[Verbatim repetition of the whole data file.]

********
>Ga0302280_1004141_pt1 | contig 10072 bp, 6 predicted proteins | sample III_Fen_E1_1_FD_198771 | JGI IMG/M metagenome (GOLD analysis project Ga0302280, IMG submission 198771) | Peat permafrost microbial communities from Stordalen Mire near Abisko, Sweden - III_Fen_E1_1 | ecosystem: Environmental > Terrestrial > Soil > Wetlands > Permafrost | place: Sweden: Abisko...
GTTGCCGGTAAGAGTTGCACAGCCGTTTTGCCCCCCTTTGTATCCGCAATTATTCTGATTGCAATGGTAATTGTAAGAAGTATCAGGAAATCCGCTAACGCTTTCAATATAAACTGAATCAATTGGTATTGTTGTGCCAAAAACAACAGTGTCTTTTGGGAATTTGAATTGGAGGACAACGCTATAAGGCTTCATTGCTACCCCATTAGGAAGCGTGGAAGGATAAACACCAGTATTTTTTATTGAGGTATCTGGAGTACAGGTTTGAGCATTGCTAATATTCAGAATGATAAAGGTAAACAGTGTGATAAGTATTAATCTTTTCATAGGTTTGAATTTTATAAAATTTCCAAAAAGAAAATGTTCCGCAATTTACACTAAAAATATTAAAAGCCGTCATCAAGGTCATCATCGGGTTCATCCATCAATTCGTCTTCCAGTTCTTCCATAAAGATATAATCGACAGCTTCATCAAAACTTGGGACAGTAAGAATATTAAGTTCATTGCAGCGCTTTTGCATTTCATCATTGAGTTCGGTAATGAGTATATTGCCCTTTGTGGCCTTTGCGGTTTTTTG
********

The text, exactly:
>Ga0302280_1004141_pt1 | contig 10072 bp, 6 predicted proteins | sample III_Fen_E1_1_FD_198771 | JGI IMG/M metagenome (GOLD analysis project Ga0302280, IMG submission 198771) | Peat permafrost microbial communities from Stordalen Mire near Abisko, Sweden - III_Fen_E1_1 | ecosystem: Environmental > Terrestrial > Soil > Wetlands > Permafrost | place: Sweden: Abisko...
GTTGCCGGTAAGAGTTGCACAGCCGTTTTGCCCCCCTTTGTATCCGCAATTATTCTGATTGCAATGGTAATTGTAAGAAGTATCAGGAAATCCGCTAACGCTTTCAATATAAACTGAATCAATTGGTATTGTTGTGCCAAAAACAACAGTGTCTTTTGGGAATTTGAATTGGAGGACAACGCTATAAGGCTTCATTGCTACCCCATTAGGAAGCGTGGAAGGATAAACACCAGTATTTTTTATTGAGGTATCTGGAGTACAGGTTTGAGCATTGCTAATATTCAGAATGATAAAGGTAAACAGTGTGATAAGTATTAATCTTTTCATAGGTTTGAATTTTATAAAATTTCCAAAAAGAAAATGTTCCGCAATTTACACTAAAAATATTAAAAGCCGTCATCAAGGTCATCATCGGGTTCATCCATCAATTCGTCTTCCAGTTCTTCCATAAAGATATAATCGACAGCTTCATCAAAACTTGGGACAGTAAGAATATTAAGTTCATTGCAGCGCTTTTGCATTTCATCATTGAGTTCGGTAATGAGTATATTGCCCTTTGTGGCCTTTGCGGTTTTTTG